African Women’s Organization Partners with Nigerian Artist NNEKA to Promote Women’s Rights Through the ArtsFebruary 17, 2012
Originally published at Gender Across Borders.
On Thursday, February 16th, 2012, the African Women’s Development Fund (AWDF) hosted an event at their headquarters in East Legon, Accra, Ghana to officially ‘out-door’ musician and activist, Nneka Egbuna (“NNEKA”) as their Ambassador for the Arts.
Invited guests included Professor Ama Ata Aidoo (internationally acclaimed feminist African writer and academic), Nana Oye Mansa Yeboah, Chairperson of the Akuapem Community Foundation, and a diverse number of African women artists including Yasmeen Helwani Nsiah, Lady Jay Wah of Pidgen Music, Anita Erskine, Sherrifa, and Stephanie Benson.
Women’s rights organisations were also well represented including Adowa Bame of WISE (Women’s Initiative for Self Empowerment), Lucy Mensah of WUAGG (Women United Against Aids in Ghana), and Patricia Blankson-Akakpo of NETRIGHT (Network of Women’s Rights in Ghana).
The African Women’s Development Fund was founded 11 years ago by three inspirational women – Hilda Tadria, Joanna Foster and Bisi Adeleye Fayemi, who was also AWDF’s founding Executive Director until last year. They created an amazing organisation aimed at supporting women organisations in their work to make real change in women’s lives – to ensure the recognition and implementation of ALL women’s human rights (economic, social, cultural, political etc) across Africa.
Their continuous, dedicated efforts, despite the immediate concerns facing women in Africa, are commendable. Their milestones speak for themselves; in partnership with numerous organizations, AWDF has provided over 19 million dollars in grants to more than 800 organisations in 42 African countries. Yet, AWDF continues to push the envelope; their decision to include the Arts and Sports as two new thematic areas is just one of the ways that this organization demonstrates their commitment to implementing long-terms solutions in Africa.
In her welcome speech, interim CEO, Theo Sowa, emphasized the potential impact of leveraging the power of music and the arts as a platform for change:
The arts can be powerful catalysts of such individual and collective understandings. Artists can produce works that translate dusty words into clear and heartfelt understandings of issues and ways of dealing with them. Art can touch the souls as well as the minds of countless people, inspiring passion, anger, joy and other emotions that can catalyse action in ways that court cases and academic lectures and even protest marches may never achieve. Art can bring information and meaning into lives in ways that can be more real, more grounded and more influential than any number of texts. Arts – traditional or modern – are integral to our cultural lives… and changes in social, economic and political arenas will never truly take root without parallel changes in our cultural norms, beliefs and practices.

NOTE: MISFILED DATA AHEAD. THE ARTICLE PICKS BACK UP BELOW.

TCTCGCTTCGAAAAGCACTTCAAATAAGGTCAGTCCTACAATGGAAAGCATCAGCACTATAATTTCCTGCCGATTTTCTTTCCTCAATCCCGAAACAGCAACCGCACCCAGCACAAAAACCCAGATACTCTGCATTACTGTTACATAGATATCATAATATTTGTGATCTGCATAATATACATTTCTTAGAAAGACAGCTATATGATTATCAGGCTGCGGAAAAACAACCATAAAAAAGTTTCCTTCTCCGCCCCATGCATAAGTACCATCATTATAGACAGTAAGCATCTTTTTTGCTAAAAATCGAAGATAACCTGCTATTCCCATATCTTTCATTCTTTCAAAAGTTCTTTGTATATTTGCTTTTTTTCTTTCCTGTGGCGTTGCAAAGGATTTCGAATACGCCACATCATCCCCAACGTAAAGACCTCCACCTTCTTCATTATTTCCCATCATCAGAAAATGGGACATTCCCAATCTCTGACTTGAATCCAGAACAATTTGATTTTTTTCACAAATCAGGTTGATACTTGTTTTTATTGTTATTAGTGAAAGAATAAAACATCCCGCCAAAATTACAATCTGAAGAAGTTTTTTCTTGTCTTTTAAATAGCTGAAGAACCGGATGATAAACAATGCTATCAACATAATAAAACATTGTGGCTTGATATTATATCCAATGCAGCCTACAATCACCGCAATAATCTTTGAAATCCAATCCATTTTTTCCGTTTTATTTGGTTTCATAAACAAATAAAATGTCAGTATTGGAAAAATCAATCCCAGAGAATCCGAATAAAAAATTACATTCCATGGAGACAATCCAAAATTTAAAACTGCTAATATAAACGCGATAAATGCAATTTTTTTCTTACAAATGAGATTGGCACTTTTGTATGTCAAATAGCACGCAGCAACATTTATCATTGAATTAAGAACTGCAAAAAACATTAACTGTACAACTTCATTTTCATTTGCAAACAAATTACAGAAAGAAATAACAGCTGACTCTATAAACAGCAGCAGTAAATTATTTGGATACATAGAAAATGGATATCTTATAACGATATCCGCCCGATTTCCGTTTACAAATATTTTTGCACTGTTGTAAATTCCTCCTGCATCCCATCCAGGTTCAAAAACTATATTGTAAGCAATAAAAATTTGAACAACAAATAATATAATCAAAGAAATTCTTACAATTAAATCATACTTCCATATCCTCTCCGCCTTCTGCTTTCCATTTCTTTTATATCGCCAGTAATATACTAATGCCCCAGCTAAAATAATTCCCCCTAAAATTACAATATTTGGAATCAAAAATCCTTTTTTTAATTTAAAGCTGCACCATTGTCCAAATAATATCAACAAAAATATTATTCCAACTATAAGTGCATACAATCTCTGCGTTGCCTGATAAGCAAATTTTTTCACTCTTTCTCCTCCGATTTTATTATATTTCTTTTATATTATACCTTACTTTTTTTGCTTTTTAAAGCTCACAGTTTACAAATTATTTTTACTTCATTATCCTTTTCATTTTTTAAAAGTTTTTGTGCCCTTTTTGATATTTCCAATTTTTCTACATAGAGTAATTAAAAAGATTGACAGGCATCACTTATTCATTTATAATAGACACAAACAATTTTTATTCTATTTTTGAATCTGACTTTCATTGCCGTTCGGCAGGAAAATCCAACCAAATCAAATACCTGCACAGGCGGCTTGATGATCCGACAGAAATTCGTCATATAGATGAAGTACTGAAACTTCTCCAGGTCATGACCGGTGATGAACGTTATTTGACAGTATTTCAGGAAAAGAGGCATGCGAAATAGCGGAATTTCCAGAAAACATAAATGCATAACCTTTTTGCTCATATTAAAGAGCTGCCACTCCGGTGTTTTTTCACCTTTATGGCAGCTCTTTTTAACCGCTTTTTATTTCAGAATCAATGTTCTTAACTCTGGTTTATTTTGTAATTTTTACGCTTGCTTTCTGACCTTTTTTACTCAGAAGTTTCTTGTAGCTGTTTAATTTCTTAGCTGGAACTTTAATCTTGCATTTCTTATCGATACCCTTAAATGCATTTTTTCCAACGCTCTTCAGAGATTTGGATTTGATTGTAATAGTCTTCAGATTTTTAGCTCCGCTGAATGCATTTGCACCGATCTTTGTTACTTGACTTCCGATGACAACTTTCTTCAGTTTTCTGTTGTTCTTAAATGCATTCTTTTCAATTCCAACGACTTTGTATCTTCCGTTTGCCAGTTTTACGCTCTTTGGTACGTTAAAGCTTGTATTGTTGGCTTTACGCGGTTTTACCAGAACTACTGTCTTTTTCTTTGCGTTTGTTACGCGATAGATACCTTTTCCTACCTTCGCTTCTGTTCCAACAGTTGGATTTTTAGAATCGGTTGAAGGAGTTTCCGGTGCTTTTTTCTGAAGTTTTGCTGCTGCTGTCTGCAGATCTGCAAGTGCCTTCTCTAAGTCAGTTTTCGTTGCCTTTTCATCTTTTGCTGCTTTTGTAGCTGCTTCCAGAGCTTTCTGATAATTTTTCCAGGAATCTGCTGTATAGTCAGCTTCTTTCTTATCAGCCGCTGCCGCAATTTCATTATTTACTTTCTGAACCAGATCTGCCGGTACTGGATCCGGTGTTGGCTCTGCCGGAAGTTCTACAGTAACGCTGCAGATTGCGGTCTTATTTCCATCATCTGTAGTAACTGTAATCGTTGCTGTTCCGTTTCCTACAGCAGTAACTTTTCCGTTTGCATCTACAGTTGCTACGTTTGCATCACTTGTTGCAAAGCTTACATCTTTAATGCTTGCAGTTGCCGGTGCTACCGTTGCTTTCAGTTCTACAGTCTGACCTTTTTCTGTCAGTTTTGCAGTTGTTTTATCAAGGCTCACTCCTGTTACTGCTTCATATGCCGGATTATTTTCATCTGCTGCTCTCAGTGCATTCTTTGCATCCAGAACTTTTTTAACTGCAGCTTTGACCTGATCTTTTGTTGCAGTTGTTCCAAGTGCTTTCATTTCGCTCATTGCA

According to Nana Sekyiamah, Communications Office at AWDF, the decision to invite NNEKA to be the organization’s first Ambassador for the Arts, was in part due to her “incredible passion, and commitment to using her gift of music as a means of provoking social change.” Sekyiamah added that “Nneka’s message is hard hitting in the issues she addresses (corruption, exploitation, the environment) yet its a message of one love and hope.”
The daughter of a Nigerian father and a German mother, NNEKA was born in Warri, Oil City in the Delta region of Nigeria at the height of its new found wealth in the mid 70s. Her lyrics reflect much of her history and life in Nigeria as well as her time spent in Western Europe. Her songs stress the issues of capitalism, poverty and war and are often loaded with moral and biblical messages and references, with some music commentators comparing her to Erykah Badu, Neneh Cherrynd Floetry.
Yesterday, NNEKA performed during the event and shared her thoughts on becoming the AWDF’s Arts Ambassader via a short video interview. During the interview, she shares, “It’s easier to use music [to promote change] than to stand up at a podium,” thoughts similar to that of Ama Ata Aidoo, who closed her speech by recognizing the power of music and the arts to change people’s lives.
I have seen traumatised children respond and come to life in music workshops; have seen communities that have been fighting for years come together over games of football; have seen the power of film to touch people’s hearts and change their thinking; have experienced writers whose works have changed my life and motivations.
Learn more about the Africa Women’s Development Fund (AWDF) at their website, www.awdf.org.